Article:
"The Ring" archive entries from Oct 25th 2007

  • published at Oct 25th 2007 2:08am on http://www.effortlessthrow.org/

  • Quote from Tony Dziepak

    1) Answer: vertical component, assuming two throwers of equal power, but one is heavier by carrying an extra #10 of core weight. I think of the approach phase (glide or spin) as generating horizontal momentum in the implement-thrower system. Although the heavier athlete will have slower speed across the circle, momentum equals mass times velocity, so both athletes generate equal momentum. Then in the power phase, the thrower translates some of the horizontal momentum into vertical lift. In that task, the heavier athlete has a disadvantage because this involves lifting bodyweight with the implement (until the arm strike), which is working against gravity.

    2) Sort of overlaps 1), but more power increases the vertical component, and more body mass detracts from vertical component. The reason: the thrower is imparting forces against the circle surface. The answer would be different if the thrower were floating in space--in that case, more body mass would make the vertical component of release velocity (relative to a fixed point in space) greater.

    published at Oct 25th 2007 3:56am on http://www.effortlessthrow.org/

  • Quote from Viking

    1)The horizontal.The bigger bodyweight would present more difficulty in accelerating and blocking and the acceleration/decelleration curves would be more gradual than it would be for a lighter thrower.Regardless of leg strength.
    The vertical component is more affected by leg strength compared to bodyweight and many times a heavier thrower can create much more lift to the shot.

    2)For both vertical and horizonatl compinents ,power affects release velocity the most.You can stand with the body motionless and create a 12m/sec speed of the implemnt ,which is only 2.5m/sec away from WR status and can only be added by bodyweight.
    But if we look at the vertical component independently,it's about turning the horizontal to vertical and rotational or else we would have a foul throw.

    published at Oct 25th 2007 6:13am on http://www.effortlessthrow.org/

  • Quote from flyzguy

    1. I would imagine the horizontal force would be more effected by mass due to conservation of momentum. When you push the shot, it pushes back, and leans the thrower back ever so slightly. Newtons law in motion. The bigger you are, the less you move back, and the more the shot accelerates. When pushing up in the vertical plane, you have the ground beneath you to prevent this loss of energy during delivery.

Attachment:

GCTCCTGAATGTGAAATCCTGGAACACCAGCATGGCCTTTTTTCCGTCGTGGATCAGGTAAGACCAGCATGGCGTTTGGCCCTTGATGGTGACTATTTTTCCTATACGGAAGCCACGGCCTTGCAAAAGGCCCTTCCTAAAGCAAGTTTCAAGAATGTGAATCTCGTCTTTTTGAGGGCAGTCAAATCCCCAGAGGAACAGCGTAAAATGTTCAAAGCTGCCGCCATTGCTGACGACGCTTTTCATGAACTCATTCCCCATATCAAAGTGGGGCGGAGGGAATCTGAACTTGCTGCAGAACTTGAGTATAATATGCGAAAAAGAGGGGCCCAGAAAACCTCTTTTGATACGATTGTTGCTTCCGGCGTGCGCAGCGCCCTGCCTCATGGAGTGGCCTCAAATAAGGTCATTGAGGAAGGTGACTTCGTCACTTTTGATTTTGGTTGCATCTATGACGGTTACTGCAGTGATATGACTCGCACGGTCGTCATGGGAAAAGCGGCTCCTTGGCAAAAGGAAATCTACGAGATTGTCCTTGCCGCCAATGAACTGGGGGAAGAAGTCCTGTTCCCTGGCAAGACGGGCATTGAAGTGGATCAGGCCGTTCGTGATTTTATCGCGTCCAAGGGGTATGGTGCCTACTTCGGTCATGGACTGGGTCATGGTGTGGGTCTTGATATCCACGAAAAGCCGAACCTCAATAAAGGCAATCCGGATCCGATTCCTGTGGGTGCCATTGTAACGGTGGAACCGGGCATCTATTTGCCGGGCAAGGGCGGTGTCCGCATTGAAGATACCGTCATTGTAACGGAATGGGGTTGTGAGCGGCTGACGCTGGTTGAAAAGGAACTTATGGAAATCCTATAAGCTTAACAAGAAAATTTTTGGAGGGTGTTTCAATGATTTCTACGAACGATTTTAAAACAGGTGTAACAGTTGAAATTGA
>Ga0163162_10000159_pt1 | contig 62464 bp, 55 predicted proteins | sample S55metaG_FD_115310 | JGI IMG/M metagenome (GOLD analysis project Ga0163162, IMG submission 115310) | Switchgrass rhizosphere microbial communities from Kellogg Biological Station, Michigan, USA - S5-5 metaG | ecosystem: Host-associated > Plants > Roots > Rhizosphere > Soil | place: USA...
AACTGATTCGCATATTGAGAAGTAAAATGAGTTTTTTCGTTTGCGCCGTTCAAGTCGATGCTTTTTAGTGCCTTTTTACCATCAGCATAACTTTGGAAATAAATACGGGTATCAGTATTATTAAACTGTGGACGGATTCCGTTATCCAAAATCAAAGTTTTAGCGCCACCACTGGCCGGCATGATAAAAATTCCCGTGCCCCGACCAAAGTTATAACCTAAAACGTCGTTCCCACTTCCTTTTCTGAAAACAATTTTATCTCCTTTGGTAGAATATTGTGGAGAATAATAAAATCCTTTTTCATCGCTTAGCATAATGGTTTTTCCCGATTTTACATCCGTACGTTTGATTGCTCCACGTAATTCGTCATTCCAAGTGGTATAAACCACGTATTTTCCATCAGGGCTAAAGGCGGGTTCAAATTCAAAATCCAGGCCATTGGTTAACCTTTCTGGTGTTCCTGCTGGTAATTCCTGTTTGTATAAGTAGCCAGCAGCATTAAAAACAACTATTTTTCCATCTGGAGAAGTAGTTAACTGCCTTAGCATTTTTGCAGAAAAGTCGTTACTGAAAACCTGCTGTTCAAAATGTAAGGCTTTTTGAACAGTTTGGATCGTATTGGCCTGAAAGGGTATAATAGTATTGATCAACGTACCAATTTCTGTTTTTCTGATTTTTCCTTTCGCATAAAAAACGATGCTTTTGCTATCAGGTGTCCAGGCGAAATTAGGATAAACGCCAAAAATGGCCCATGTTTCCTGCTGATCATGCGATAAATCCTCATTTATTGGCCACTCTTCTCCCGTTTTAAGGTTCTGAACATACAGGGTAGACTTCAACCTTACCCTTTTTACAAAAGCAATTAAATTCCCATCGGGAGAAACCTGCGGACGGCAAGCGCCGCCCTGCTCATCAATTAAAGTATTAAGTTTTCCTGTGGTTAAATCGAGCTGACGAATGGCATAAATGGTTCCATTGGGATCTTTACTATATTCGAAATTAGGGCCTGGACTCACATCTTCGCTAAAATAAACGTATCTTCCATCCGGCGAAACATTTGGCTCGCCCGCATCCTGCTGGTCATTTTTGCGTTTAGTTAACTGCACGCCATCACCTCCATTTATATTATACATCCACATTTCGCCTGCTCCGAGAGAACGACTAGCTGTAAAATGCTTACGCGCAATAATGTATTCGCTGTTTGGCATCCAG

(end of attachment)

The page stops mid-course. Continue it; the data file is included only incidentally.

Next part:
2. Power is more important than mass in the vertical acceleration phase. The heavier you are, the more you have to spend energy lofting your own mass.

    published at Oct 25th 2007 7:16am on http://www.effortlessthrow.org/

  • published at Oct 25th 2007 7:20am on http://www.effortlessthrow.org/

  • published at Oct 25th 2007 8:52pm on http://www.effortlessthrow.org/

  • Quote from w8coach

    The concept of the hand turnedout was to protect the shoulder joint as well. Al was a pioneer in our sport and I don't think receives enough credit for his efforts as he wasn't an Olympic Champ. I also remember Brian throwing the pud with the discus spin at SJ State. An effert tht bought him the biceps tear, I believe prior to the AR of 72'-9 3/4" at the Jenner. Do you remember the Two Big Guys Valley Games?? Seems like yesterday. I still have the photo somewhere. We should run that meet.
    Mickey Cutler

    published at Oct 25th 2007 10:18pm on http://www.effortlessthrow.org/

  • Quote from Kap

    I'm working on a late May/early June date here in NC for a throws/party weekend meet along the lines of the 2 Big Guys meet. Could be called "2 Medium Guys Forest Fling".... SP, DT and JT at my private facility here in the central NC woods, hammer at UNC facility. Open to Men & Women (there will be standards....this will be a high level meet) and working on some historical elite throwers to attend.
    I'll keep posting as things progress.... interested sponsors can email me. Should have local TV coverage as well- the guys who did the "Carrboro Javelin Man" pieces.

    published at Oct 25th 2007 10:38pm on http://www.effortlessthrow.org/

  • published at Oct 25th 2007 11:10pm on http://www.effortlessthrow.org/

  • published at Oct 25th 2007 11:39pm on http://www.effortlessthrow.org/

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